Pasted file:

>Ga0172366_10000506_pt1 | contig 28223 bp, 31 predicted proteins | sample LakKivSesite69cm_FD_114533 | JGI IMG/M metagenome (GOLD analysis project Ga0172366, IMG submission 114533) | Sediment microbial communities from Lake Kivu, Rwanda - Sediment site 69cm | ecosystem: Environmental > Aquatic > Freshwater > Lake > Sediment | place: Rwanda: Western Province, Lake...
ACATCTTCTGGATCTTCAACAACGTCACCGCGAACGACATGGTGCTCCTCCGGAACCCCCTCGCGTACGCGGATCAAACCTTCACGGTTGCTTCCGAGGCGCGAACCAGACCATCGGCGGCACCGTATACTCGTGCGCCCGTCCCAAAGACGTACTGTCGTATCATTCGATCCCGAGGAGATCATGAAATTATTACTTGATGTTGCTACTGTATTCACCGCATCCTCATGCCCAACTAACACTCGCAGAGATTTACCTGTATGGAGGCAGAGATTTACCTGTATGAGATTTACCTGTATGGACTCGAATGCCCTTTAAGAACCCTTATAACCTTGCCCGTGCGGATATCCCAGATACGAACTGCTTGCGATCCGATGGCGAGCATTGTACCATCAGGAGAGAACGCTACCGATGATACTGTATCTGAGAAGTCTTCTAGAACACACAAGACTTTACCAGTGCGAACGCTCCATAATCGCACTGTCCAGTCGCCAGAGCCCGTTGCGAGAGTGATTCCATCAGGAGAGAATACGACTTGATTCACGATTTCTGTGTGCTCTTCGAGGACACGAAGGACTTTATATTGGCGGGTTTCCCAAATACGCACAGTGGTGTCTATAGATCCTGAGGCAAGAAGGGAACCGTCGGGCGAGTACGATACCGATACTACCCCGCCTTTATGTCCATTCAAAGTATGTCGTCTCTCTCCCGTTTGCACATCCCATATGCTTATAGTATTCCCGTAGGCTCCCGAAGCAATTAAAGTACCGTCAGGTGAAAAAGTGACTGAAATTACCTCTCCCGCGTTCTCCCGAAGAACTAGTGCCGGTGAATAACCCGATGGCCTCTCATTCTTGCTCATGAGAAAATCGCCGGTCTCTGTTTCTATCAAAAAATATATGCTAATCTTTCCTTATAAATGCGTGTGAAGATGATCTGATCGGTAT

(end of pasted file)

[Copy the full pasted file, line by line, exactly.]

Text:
>Ga0172366_10000506_pt1 | contig 28223 bp, 31 predicted proteins | sample LakKivSesite69cm_FD_114533 | JGI IMG/M metagenome (GOLD analysis project Ga0172366, IMG submission 114533) | Sediment microbial communities from Lake Kivu, Rwanda - Sediment site 69cm | ecosystem: Environmental > Aquatic > Freshwater > Lake > Sediment | place: Rwanda: Western Province, Lake...
ACATCTTCTGGATCTTCAACAACGTCACCGCGAACGACATGGTGCTCCTCCGGAACCCCCTCGCGTACGCGGATCAAACCTTCACGGTTGCTTCCGAGGCGCGAACCAGACCATCGGCGGCACCGTATACTCGTGCGCCCGTCCCAAAGACGTACTGTCGTATCATTCGATCCCGAGGAGATCATGAAATTATTACTTGATGTTGCTACTGTATTCACCGCATCCTCATGCCCAACTAACACTCGCAGAGATTTACCTGTATGGAGGCAGAGATTTACCTGTATGAGATTTACCTGTATGGACTCGAATGCCCTTTAAGAACCCTTATAACCTTGCCCGTGCGGATATCCCAGATACGAACTGCTTGCGATCCGATGGCGAGCATTGTACCATCAGGAGAGAACGCTACCGATGATACTGTATCTGAGAAGTCTTCTAGAACACACAAGACTTTACCAGTGCGAACGCTCCATAATCGCACTGTCCAGTCGCCAGAGCCCGTTGCGAGAGTGATTCCATCAGGAGAGAATACGACTTGATTCACGATTTCTGTGTGCTCTTCGAGGACACGAAGGACTTTATATTGGCGGGTTTCCCAAATACGCACAGTGGTGTCTATAGATCCTGAGGCAAGAAGGGAACCGTCGGGCGAGTACGATACCGATACTACCCCGCCTTTATGTCCATTCAAAGTATGTCGTCTCTCTCCCGTTTGCACATCCCATATGCTTATAGTATTCCCGTAGGCTCCCGAAGCAATTAAAGTACCGTCAGGTGAAAAAGTGACTGAAATTACCTCTCCCGCGTTCTCCCGAAGAACTAGTGCCGGTGAATAACCCGATGGCCTCTCATTCTTGCTCATGAGAAAATCGCCGGTCTCTGTTTCTATCAAAAAATATATGCTAATCTTTCCTTATAAATGCGTGTGAAGATGATCTGATCGGTAT